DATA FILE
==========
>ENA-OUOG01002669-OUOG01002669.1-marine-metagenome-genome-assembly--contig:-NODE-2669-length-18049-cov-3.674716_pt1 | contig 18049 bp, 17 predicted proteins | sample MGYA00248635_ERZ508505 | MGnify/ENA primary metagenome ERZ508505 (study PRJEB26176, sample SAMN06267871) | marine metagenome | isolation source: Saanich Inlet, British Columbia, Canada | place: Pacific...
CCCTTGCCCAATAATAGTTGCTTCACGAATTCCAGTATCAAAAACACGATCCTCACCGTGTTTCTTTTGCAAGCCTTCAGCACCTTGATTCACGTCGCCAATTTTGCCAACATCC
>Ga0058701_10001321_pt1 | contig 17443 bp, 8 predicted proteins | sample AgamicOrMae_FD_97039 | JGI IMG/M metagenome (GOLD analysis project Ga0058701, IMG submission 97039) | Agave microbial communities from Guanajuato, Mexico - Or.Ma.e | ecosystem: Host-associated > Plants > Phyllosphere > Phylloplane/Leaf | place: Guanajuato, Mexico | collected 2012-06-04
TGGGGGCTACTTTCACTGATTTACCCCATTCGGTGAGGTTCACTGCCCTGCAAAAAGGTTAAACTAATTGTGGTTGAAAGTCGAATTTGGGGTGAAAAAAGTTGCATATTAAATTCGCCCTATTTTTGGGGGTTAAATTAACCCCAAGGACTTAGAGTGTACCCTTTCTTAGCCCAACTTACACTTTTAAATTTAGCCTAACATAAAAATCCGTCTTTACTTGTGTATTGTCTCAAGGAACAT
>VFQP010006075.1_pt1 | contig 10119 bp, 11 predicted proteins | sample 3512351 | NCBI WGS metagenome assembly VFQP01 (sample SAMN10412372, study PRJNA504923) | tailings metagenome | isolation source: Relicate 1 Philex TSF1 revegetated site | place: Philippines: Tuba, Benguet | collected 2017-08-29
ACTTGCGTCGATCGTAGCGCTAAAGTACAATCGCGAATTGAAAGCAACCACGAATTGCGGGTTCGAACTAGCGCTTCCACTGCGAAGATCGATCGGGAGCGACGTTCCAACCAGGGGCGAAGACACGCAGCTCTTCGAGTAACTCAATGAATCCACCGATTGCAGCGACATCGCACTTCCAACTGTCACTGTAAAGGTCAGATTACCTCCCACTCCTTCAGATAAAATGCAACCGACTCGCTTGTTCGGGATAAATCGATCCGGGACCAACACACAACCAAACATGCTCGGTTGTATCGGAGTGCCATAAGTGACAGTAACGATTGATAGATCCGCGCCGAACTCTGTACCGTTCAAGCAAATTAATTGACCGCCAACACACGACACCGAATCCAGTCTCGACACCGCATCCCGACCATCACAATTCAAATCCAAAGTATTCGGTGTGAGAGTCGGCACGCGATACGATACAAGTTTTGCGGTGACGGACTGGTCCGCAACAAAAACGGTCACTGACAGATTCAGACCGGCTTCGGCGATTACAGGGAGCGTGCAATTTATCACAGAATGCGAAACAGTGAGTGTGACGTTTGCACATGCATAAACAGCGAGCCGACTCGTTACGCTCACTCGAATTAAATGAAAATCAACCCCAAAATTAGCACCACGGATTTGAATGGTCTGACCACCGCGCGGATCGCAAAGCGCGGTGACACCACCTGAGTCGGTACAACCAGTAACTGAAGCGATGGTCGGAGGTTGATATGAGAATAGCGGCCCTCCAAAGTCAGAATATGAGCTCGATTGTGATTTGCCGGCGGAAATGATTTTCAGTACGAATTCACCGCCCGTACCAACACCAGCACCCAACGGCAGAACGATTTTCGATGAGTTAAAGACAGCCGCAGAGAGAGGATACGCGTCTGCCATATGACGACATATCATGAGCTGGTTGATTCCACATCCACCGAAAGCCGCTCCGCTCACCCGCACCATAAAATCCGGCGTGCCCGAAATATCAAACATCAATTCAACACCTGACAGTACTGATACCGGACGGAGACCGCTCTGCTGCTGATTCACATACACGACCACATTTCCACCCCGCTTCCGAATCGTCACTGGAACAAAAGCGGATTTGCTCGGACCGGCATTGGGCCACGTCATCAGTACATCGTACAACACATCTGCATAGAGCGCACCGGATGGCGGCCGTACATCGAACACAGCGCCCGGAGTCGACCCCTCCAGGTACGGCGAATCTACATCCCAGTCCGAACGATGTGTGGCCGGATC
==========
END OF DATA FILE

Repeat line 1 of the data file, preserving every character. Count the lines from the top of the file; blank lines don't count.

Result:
>ENA-OUOG01002669-OUOG01002669.1-marine-metagenome-genome-assembly--contig:-NODE-2669-length-18049-cov-3.674716_pt1 | contig 18049 bp, 17 predicted proteins | sample MGYA00248635_ERZ508505 | MGnify/ENA primary metagenome ERZ508505 (study PRJEB26176, sample SAMN06267871) | marine metagenome | isolation source: Saanich Inlet, British Columbia, Canada | place: Pacific...